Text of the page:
Below her, at the entrance to the Ruins, she saw a pair of adventurers waiting. She circled high above them, a black silhouette against an empty sky. The two spoke in quiet tones, but the Changeling’s ears were sharp and she picked up every word.
“Mervyn and the orcs should be here in a few minutes.” the young woman said. The Changeling saw that she was a spellcaster which moved her to the top of the list in terms of targets to disable or kill. Out-fighting a trained warrior was difficult, but letting a wizard get even a single word out in a battle was suicidal.
“You’re not very nice sometimes.” the man standing beside her said. He was a spellcaster too. The Changeling cursed her luck. Two spellcasters was bad. Two spellcasters who were prepared for trouble was worse.
In the brush below her, the Changeling saw others of her species closing in on the pair. The other changelings were almost invisible, but the Imperative connected them. She knew where they were to within an inch, just as they knew she was sailing far above them.
The Imperative told them to hold. More were due at the Ruins. The orcs and the scholar named Mervyn the young woman had mentioned. The Imperative wanted them all dealt with at the same time. The orcs would be disposed of but Mervyn and the two adventurers would be captured and fed to the Annihilator. The Changeling wanted to kill them all to be safe, but Imperative was insistent the spellcasters be thrown into the artifact of destruction at the bottom of the Changeling’s lair.
“I’m still a queen of the dark faeries, you know.” the young woman said.
“I thought you gave that up years ago?” the man asked.
“What? Why would I? Being a queen is awesome! I mean, minions! Who doesn’t want minions?” the young woman said.
“What do you mean? You don’t still have those Shadow Court faeries under your control, do you?” the man asked.
The Changeling had no idea what the two were talking about, but the Imperative was screaming at her that they had to be stopped. Whatever this “Shadow Court” was, they were dangerous.
More dangerous than the Imperative?
The Changeling twitched in her flight, a shock passing through her arms. The Imperative wasn’t to be questioned. It was to be obeyed. Questioning the Imperative was impossible. Literally. She was built by the Imperative’s divine will. She was an extension of the Imperative.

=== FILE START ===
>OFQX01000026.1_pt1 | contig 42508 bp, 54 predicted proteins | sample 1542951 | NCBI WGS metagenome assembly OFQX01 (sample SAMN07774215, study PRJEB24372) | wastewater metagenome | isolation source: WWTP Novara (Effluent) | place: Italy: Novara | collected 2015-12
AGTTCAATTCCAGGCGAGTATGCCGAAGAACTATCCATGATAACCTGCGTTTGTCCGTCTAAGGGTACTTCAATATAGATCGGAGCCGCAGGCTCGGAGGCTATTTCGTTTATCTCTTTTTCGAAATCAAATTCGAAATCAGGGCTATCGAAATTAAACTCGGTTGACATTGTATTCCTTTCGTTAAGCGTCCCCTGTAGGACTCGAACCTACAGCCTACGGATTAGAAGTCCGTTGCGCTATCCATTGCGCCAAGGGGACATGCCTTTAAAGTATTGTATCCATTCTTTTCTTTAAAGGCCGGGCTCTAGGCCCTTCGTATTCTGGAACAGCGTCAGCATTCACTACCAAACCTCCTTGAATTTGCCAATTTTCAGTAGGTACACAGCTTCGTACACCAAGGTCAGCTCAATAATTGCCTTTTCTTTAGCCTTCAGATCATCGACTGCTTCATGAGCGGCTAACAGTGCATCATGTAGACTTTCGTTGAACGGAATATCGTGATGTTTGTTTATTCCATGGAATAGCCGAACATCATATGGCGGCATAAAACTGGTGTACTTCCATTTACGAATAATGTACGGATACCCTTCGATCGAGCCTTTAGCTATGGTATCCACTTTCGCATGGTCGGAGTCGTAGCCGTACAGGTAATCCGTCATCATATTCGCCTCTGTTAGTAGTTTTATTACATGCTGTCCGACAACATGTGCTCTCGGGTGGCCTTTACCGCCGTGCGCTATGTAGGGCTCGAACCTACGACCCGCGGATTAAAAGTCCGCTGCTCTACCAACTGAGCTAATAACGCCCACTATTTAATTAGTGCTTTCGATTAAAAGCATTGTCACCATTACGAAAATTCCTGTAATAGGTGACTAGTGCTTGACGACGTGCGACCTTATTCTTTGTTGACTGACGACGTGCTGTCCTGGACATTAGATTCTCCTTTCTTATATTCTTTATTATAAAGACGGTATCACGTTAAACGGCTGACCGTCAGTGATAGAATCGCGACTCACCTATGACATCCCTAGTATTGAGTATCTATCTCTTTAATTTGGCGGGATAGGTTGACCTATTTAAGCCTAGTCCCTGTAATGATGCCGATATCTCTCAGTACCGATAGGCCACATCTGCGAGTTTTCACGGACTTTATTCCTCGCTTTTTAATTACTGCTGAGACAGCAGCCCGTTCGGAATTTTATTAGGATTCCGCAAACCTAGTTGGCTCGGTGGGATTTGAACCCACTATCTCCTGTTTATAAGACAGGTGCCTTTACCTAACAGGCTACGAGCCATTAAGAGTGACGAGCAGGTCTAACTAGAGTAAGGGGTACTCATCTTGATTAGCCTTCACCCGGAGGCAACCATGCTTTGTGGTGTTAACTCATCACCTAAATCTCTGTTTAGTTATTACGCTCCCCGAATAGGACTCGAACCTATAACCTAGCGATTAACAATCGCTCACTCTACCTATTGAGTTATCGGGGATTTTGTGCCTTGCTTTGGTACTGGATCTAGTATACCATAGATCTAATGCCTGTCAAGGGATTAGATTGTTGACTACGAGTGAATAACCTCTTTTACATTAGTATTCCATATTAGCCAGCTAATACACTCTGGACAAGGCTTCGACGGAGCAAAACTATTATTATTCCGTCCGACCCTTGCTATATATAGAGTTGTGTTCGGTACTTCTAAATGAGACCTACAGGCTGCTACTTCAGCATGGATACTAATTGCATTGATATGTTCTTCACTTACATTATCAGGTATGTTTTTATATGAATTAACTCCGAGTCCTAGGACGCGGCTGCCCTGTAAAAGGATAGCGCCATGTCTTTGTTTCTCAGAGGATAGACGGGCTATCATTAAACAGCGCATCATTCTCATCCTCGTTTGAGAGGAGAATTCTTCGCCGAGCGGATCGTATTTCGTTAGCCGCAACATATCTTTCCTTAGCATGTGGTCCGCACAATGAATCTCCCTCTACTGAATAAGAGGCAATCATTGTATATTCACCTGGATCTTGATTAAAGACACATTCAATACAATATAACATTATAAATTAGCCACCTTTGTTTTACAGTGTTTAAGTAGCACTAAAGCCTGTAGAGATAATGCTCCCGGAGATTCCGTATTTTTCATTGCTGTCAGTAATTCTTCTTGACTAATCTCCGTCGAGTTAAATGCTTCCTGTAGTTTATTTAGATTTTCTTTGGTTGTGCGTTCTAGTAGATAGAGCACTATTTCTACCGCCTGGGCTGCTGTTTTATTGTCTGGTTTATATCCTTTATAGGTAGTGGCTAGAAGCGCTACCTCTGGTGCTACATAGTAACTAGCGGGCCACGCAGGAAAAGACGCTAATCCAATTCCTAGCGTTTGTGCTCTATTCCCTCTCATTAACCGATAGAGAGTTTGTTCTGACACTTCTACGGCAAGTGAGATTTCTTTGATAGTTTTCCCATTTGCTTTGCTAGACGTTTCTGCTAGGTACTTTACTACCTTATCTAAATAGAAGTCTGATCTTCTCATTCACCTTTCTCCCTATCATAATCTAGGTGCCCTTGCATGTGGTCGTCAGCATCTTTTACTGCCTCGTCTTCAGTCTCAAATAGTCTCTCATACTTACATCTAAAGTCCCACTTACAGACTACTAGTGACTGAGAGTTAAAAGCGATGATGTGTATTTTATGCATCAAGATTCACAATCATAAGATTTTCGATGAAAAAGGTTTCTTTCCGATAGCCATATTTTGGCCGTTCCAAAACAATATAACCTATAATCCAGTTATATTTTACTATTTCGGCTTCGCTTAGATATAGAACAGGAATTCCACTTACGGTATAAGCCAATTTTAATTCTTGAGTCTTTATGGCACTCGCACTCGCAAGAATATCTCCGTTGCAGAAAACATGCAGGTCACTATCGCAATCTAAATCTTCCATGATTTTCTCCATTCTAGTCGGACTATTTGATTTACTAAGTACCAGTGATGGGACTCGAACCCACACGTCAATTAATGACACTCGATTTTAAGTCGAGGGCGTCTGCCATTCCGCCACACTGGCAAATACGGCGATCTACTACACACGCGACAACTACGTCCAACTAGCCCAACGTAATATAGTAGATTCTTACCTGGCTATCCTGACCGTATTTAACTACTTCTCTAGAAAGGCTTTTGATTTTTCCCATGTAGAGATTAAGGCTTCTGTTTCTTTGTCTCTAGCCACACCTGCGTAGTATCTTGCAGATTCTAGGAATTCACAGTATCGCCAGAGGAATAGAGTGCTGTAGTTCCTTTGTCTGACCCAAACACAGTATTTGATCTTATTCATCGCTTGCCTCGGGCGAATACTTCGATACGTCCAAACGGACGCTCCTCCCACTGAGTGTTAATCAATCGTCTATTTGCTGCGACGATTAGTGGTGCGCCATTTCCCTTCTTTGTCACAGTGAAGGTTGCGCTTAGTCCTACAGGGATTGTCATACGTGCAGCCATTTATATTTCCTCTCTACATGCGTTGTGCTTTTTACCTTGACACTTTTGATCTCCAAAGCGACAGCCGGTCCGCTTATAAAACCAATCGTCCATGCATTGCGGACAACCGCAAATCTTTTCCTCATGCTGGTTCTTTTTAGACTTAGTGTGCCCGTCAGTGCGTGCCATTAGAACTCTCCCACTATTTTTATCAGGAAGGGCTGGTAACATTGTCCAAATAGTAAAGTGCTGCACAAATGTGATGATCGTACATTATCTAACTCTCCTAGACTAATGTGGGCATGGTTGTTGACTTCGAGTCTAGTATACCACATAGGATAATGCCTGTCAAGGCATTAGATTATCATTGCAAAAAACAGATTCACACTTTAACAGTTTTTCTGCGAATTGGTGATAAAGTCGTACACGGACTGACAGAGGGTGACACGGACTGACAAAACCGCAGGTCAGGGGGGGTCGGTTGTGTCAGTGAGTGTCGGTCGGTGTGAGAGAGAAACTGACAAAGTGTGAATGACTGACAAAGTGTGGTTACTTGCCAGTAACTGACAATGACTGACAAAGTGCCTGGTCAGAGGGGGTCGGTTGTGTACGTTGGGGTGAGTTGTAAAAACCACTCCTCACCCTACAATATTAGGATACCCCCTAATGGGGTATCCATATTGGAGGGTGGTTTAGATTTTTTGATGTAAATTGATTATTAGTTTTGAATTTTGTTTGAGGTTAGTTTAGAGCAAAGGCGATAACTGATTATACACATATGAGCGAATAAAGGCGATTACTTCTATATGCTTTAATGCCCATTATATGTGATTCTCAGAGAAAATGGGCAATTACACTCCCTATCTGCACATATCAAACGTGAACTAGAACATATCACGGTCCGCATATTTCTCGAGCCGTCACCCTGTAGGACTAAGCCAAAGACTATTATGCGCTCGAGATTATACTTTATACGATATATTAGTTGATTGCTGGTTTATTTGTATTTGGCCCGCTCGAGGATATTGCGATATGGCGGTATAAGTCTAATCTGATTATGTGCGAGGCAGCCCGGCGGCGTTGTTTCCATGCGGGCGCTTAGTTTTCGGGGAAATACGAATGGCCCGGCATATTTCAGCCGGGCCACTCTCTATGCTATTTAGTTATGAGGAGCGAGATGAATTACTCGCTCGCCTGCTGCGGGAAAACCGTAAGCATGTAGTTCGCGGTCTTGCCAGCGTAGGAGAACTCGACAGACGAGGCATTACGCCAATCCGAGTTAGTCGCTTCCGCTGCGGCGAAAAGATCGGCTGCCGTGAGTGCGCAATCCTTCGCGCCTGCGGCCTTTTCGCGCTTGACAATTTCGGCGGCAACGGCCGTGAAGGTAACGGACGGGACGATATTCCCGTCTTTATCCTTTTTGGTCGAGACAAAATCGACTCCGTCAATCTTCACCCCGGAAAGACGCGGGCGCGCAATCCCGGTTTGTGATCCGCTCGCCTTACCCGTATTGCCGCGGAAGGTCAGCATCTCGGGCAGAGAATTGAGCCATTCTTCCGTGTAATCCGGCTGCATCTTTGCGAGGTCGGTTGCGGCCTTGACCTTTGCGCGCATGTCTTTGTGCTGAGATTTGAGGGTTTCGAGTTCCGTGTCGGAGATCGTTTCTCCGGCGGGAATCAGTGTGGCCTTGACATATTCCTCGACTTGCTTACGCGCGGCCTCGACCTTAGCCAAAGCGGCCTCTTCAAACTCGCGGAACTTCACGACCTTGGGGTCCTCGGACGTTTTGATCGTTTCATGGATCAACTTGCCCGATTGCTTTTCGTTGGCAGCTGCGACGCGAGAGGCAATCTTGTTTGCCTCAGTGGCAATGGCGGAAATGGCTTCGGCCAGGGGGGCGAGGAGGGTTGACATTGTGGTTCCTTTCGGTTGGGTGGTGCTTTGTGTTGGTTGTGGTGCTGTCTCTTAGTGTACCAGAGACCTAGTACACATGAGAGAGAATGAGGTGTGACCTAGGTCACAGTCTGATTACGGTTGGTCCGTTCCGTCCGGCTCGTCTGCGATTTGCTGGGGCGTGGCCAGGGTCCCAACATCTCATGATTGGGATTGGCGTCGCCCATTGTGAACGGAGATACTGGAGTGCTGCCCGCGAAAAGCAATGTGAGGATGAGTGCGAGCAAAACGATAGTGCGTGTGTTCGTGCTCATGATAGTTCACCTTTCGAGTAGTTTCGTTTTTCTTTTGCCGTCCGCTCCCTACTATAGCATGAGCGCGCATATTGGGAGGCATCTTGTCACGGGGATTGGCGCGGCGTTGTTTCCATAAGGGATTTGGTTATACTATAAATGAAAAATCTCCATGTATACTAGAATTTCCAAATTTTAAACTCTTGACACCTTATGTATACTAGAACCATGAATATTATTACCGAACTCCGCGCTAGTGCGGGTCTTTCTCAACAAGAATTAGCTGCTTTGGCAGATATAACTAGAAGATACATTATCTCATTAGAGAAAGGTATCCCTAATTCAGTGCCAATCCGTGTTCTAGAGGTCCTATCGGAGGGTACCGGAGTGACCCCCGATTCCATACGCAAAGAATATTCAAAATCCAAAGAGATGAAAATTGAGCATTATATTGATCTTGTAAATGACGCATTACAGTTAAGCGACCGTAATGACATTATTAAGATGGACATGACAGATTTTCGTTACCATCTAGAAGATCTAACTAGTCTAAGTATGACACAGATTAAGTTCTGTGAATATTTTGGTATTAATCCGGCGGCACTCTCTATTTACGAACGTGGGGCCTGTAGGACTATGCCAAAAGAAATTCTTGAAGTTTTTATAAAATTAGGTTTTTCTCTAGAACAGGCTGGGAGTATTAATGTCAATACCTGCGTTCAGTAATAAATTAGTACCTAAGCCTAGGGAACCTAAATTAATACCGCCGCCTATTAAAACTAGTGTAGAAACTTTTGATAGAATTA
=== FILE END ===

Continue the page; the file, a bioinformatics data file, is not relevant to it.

A weapon. A tool. Not a being.
The people the two adventurers were waiting for arrived while the Changeling struggled to sort out her feelings. The orcs were stocky and strong. And at least one of them was a spell caster too.
The Changeling cursed silently. The Imperative better have called in more of her fellow changelings than she could see, she decided.
Or it could decide to let her fly away. That would be fine too.
“Glad you could make it, Sage Mervyn. And a pleasure to see you as well Kalla.” the young woman said with a small bow. She arched her shoulders to stretch her back as she stepped away from the wall she’d been resting beside. The move caused her to look up and the Changeling felt like the woman’s gaze met her own despite the distance and the cover of the dark sky that surrounded her.
Naked. Naked and terrified.
For a moment that was all that the Changeling could feel. Even the Imperative was forgotten for that one moment. Looking into the young woman’s eyes, the Changeling saw not her own end, but the end of her entire world. In the young woman’s eyes there lurked something deeper and colder and more all encompassing than anything the Changeling had known before.
The Imperative was as inevitable as breathing, but the end the young woman offered was as inevitable as the march of time.